The Attacks of 26/11

Directed by: Ram Gopal Varma

Starring: Nana Patekar, Sanjeev Jaiswal

All images are courtesy of:

The Attacks of 26/11

Even though I had anticipated watching The Attacks of 26/11 (26/11) would be difficult, I was not prepared for the impact the film would have on me. For some reason, I had expected a sensationalist account of events as I could not fathom how the devastating attacks could be turned into a watchable film and that too, as a dramatic interpretation rather than a factual one. But Ram Gopal Varma (RGV) exercises a great deal of control to create a restrained vision of the attack, showing us how the night of 26/11 unfolded, and guiding the viewer through a maze of shock,anger and ultimately, sadness.

Nana Patekar

The attacks themselves are shown in a very raw way and make for harrowing viewing, with many disturbing images that linger long after the film has ended. There is also minimal dialogue with Nana Patekar’s monologues establishing, punctuating and commentating on events but it is the climax where RGV finally gives himself a licence to vent his own thoughts, with a monologue from the surviving terrorist and a response by Patekar which is heartfelt, powerful and achieves the impossible of presenting a very rational summary of RGV’s thoughts in a sea of high emotions and tensions.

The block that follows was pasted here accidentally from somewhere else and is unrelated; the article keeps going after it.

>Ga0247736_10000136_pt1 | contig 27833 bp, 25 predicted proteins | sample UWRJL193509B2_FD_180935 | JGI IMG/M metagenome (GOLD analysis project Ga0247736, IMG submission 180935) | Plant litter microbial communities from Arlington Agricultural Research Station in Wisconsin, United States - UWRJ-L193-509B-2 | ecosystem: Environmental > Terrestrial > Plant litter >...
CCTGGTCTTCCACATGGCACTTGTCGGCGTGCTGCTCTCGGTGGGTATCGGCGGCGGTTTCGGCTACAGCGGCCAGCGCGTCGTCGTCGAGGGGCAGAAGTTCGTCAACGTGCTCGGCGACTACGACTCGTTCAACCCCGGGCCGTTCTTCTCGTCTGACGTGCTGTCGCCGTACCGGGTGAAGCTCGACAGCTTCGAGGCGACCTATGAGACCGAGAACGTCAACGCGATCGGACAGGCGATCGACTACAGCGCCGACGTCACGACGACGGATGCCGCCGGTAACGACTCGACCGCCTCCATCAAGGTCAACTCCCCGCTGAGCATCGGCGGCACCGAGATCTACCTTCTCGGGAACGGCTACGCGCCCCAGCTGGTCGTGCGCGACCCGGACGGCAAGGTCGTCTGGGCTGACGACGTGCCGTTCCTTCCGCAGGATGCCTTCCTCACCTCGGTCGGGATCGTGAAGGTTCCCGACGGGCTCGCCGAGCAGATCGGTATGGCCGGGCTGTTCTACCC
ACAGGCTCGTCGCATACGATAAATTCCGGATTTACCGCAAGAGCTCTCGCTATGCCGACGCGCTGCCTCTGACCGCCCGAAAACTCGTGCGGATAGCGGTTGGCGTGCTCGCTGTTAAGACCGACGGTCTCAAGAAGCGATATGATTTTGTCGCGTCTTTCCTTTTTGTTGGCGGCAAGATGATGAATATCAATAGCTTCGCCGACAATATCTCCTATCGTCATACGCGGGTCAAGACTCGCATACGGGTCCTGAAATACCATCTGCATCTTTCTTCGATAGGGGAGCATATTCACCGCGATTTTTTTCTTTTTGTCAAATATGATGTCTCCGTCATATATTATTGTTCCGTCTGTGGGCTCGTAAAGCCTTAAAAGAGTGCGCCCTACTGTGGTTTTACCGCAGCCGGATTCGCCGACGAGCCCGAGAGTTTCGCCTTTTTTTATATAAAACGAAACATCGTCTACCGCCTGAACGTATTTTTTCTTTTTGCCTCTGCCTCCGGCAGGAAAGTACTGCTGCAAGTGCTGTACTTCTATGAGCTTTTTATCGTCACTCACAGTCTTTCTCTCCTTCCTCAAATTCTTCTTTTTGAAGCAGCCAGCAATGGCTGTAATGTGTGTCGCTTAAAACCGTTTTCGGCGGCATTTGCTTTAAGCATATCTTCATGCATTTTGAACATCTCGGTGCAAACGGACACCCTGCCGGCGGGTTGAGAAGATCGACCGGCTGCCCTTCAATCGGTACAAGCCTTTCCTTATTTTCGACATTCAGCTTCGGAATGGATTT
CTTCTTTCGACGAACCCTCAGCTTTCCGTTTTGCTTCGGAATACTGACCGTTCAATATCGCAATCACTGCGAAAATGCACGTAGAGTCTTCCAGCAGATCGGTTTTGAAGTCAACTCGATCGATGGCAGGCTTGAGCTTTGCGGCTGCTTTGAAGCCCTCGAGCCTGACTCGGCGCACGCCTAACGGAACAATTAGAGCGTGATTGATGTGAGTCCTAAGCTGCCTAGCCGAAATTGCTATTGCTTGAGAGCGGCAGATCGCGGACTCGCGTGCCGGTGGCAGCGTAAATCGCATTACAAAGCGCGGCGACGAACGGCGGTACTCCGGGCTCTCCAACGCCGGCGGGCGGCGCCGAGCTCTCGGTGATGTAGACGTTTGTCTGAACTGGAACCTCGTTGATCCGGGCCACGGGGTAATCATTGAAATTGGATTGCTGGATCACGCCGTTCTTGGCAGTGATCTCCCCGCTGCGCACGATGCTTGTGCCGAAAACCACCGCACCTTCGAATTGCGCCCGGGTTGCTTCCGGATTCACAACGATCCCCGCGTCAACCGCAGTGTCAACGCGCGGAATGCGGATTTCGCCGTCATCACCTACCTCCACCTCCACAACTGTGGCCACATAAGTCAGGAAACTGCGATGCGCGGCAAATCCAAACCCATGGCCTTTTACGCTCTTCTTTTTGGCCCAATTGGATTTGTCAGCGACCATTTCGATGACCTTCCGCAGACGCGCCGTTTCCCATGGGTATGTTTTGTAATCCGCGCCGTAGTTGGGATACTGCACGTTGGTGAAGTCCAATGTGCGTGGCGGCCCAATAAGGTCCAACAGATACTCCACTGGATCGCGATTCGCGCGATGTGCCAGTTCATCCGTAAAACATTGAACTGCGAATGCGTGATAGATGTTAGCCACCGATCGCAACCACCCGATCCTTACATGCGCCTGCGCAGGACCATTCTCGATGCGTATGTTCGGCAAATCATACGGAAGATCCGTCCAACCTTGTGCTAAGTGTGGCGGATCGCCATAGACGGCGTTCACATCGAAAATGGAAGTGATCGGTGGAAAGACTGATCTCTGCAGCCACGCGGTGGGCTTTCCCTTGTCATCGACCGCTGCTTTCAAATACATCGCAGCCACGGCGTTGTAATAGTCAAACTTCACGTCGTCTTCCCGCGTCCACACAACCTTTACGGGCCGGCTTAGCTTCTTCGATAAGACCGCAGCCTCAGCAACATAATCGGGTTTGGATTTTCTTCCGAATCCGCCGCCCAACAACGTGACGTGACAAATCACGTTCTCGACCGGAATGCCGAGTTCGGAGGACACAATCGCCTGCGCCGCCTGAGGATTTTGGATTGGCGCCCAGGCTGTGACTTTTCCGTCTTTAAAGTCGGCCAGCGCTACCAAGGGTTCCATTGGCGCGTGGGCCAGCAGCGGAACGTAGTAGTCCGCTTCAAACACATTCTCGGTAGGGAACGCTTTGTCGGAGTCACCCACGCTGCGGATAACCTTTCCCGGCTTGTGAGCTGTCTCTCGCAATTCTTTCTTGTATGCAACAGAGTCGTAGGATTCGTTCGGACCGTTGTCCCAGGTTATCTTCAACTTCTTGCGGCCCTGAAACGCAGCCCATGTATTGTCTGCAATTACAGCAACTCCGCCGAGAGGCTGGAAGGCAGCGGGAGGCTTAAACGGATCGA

Attacks of 26/11

Nana Patekar is an inspired piece of casting as the joint commisioner, giving the role the authority, strength and humanity it needs. Not only does he hold the film together switching between narrator, commentator and protagonist but the key scene in the climax also sees a tour de force acting performance that culminates the emotional journey of the film with astonishing clarity. I was also surprised by Jaiswal as Kasab, the terrorist caught alive – exuding the terror and menace with a very dark sensibility, Jaiswal also shines in his monologue which is genuinely scary and absorbing.


Even without the distressing reconstructions, 26/11 holds up as an engaging film and serves as a starting point for Hindi cinema to begin to make some sense of the atrocities committed on 26/11 without resorting to jingoism or anti-religious sentiment. In fact, this is RGV back on form of sorts, making a film that on the one hand is completely out of his comfort zone but at the same time, suited to his abilities and calibre as a filmmaker. The Attacks of 26/11 is a hard film to watch and moved me to tears at times, especially when surveying the aftermath of the attacks. But it is a much better film than I had expected it to be and I daresay in time to come, may even be an important part of Hindi cinema’s exploration of one of India’s darkest hours in recent memory. Recommended.

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